“When an act of faith becomes one with the will of God it brings forth the glory of God.” (Tim Bagwell)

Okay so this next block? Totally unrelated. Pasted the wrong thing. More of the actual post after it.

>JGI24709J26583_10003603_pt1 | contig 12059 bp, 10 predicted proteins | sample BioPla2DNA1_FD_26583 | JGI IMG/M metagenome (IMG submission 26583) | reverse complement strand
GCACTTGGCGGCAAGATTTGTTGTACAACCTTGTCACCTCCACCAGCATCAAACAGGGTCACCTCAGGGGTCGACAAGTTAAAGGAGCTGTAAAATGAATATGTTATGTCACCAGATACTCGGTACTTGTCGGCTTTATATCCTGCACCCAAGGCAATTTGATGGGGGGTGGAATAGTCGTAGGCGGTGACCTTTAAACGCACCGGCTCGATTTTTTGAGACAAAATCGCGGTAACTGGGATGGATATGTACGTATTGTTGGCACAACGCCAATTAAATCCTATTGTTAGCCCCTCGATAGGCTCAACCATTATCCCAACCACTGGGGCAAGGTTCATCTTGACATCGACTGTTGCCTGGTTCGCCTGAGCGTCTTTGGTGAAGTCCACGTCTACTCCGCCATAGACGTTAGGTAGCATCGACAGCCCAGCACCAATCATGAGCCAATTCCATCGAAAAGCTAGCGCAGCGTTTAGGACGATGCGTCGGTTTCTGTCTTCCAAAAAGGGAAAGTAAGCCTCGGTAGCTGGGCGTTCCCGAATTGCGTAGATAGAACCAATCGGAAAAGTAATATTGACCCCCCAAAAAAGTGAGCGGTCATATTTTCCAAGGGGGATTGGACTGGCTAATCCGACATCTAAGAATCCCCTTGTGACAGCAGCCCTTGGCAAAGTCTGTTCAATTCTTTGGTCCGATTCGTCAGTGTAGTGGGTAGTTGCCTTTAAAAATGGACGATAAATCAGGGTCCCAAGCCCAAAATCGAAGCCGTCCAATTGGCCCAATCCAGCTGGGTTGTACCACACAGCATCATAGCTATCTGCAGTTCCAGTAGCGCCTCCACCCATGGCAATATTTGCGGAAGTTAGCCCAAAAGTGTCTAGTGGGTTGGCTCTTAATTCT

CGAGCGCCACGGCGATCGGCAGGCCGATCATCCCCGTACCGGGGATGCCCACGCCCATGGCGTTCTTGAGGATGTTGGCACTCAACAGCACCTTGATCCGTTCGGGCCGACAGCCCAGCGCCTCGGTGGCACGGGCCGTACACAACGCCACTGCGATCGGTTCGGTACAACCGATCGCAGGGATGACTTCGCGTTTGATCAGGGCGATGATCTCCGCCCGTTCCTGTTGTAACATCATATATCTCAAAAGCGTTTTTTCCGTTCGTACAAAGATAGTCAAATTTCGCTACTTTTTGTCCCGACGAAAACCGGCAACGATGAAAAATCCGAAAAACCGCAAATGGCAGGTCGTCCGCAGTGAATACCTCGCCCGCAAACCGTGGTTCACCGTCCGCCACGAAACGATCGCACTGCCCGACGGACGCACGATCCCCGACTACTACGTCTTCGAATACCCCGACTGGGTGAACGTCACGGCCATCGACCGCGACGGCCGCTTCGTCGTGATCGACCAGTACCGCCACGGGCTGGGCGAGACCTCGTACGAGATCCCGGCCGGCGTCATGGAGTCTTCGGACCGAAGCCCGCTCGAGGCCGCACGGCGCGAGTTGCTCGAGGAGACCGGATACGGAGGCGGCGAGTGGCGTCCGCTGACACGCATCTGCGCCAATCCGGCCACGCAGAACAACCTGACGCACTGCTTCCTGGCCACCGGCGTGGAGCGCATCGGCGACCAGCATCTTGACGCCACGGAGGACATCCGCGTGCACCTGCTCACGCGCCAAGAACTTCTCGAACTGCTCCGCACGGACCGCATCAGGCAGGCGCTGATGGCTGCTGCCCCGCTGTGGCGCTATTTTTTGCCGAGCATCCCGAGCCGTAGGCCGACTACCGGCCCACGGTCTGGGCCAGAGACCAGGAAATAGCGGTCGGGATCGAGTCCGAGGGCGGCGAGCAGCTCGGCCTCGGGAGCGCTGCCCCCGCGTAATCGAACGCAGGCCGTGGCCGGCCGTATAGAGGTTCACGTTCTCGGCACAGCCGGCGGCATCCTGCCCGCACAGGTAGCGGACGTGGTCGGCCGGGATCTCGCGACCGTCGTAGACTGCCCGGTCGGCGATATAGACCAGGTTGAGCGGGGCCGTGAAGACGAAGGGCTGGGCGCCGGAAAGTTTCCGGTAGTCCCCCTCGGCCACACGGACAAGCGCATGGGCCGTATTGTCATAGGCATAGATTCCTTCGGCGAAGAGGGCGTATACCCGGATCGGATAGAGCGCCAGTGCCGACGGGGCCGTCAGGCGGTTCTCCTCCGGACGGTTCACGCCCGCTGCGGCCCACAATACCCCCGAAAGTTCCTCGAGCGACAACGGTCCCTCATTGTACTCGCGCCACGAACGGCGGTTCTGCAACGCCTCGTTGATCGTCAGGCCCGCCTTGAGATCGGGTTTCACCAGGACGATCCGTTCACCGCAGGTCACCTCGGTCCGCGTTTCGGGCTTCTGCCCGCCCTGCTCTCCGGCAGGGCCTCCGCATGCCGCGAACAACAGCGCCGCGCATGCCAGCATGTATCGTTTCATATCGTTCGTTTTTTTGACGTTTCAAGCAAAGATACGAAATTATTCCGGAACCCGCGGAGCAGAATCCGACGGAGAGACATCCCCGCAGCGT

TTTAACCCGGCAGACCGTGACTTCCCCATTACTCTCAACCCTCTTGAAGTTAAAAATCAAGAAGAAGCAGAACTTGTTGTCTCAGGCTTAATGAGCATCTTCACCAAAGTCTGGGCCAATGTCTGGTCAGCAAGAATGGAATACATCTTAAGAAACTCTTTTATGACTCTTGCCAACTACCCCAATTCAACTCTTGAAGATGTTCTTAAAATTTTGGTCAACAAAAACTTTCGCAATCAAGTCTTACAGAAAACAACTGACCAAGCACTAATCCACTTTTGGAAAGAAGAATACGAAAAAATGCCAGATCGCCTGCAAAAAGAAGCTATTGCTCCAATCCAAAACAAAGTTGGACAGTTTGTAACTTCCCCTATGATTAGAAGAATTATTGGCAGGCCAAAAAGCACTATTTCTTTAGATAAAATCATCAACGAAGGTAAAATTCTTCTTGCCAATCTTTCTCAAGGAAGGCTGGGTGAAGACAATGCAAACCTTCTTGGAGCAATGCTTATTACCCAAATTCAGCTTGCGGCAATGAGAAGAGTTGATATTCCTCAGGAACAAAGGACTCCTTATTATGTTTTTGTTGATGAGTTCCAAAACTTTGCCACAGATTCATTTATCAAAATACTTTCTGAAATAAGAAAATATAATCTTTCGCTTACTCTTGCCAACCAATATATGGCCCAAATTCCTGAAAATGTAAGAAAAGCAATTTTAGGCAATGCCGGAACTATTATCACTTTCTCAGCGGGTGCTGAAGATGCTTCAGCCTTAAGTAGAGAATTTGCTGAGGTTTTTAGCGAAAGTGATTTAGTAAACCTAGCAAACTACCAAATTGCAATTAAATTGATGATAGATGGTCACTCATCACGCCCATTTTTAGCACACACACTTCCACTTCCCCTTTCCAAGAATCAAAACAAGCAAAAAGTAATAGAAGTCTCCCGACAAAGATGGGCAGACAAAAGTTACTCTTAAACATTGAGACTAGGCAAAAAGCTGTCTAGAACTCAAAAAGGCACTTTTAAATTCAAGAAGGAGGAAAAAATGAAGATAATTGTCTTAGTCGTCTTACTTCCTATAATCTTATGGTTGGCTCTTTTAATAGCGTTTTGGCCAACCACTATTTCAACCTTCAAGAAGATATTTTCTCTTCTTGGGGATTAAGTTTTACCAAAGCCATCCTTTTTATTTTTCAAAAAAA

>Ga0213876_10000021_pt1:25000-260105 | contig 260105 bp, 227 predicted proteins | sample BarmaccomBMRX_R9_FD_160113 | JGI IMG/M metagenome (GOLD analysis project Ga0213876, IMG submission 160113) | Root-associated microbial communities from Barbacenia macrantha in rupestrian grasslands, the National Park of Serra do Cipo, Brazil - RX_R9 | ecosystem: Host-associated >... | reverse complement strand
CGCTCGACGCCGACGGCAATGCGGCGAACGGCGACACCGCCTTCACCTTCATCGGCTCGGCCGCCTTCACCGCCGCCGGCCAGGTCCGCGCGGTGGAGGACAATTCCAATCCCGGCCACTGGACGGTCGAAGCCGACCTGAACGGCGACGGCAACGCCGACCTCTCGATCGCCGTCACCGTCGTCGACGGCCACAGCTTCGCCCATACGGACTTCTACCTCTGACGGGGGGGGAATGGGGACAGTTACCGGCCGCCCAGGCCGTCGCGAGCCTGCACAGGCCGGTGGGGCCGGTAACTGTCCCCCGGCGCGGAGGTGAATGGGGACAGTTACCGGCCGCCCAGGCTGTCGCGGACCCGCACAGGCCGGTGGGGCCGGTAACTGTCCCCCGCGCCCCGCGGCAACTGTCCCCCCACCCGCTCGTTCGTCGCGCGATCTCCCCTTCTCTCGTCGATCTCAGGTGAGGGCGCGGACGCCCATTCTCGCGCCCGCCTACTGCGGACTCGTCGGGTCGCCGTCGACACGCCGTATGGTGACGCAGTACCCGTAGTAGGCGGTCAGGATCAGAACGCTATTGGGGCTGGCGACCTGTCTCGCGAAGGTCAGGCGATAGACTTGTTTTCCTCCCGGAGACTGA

A precious friend of mine recently received a “bad report” concerning a life-threatening diagnosis. My first response was sadness, disappointment, discouragement and quite honestly, a feeling of hopelessness. A faithless word that means, “to lose the expectation of a thing.” But then God reminded me of another word; one that was much more worthy of his glory. Nevertheless! A faith-filled word that means, “In spite of that.” Granted, hopeless is a big word. It is a word that makes you feel like a grasshopper under the foot of a giant. But “nevertheless” is a bigger word. Nevertheless is a God word. It is a word that takes everything into consideration and still hopes and believes in spite of whatever the everything might be. Peter used it, Elijah used it, Joshua used it, and Jesus used it; just to name a few. Each one of them used it in the same context of facing the impossible of a situation, and in the face of it saying: “Nevertheless!” Scripture is filled with people who, against all odds, dared to hope and believe in the nevertheless of God, and in doing so experienced the glory of God.